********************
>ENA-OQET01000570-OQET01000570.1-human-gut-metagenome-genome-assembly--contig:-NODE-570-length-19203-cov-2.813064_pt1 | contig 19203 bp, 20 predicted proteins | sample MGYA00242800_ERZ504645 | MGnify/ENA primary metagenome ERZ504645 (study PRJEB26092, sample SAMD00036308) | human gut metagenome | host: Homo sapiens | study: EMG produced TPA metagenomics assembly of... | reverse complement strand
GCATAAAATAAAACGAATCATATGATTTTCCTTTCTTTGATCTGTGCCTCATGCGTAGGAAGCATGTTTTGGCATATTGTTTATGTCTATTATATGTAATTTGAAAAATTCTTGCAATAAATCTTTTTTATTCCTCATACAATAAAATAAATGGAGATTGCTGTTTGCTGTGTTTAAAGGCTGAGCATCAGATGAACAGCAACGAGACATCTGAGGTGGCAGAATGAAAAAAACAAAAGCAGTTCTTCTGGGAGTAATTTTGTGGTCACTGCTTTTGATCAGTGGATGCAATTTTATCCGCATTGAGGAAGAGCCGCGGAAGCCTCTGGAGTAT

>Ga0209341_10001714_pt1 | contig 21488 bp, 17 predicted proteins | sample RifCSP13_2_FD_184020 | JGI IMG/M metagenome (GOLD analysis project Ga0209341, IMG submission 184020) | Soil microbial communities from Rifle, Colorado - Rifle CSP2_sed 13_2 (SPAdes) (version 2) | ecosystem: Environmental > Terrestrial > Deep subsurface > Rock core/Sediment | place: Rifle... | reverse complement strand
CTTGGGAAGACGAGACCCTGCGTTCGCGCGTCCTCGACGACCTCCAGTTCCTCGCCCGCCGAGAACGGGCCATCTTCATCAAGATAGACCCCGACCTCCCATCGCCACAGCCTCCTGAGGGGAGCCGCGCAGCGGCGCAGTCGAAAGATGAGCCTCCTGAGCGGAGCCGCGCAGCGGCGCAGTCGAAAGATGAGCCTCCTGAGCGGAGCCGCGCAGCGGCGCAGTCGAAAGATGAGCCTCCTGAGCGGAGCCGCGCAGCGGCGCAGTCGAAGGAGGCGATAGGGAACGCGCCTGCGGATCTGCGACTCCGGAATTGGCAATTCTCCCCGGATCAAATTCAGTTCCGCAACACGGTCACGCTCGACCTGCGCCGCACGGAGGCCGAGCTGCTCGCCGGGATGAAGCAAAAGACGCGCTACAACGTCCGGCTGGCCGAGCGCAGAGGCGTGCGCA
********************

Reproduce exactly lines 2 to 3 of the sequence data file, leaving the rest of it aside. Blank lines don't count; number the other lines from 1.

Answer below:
GCATAAAATAAAACGAATCATATGATTTTCCTTTCTTTGATCTGTGCCTCATGCGTAGGAAGCATGTTTTGGCATATTGTTTATGTCTATTATATGTAATTTGAAAAATTCTTGCAATAAATCTTTTTTATTCCTCATACAATAAAATAAATGGAGATTGCTGTTTGCTGTGTTTAAAGGCTGAGCATCAGATGAACAGCAACGAGACATCTGAGGTGGCAGAATGAAAAAAACAAAAGCAGTTCTTCTGGGAGTAATTTTGTGGTCACTGCTTTTGATCAGTGGATGCAATTTTATCCGCATTGAGGAAGAGCCGCGGAAGCCTCTGGAGTAT

>Ga0209341_10001714_pt1 | contig 21488 bp, 17 predicted proteins | sample RifCSP13_2_FD_184020 | JGI IMG/M metagenome (GOLD analysis project Ga0209341, IMG submission 184020) | Soil microbial communities from Rifle, Colorado - Rifle CSP2_sed 13_2 (SPAdes) (version 2) | ecosystem: Environmental > Terrestrial > Deep subsurface > Rock core/Sediment | place: Rifle... | reverse complement strand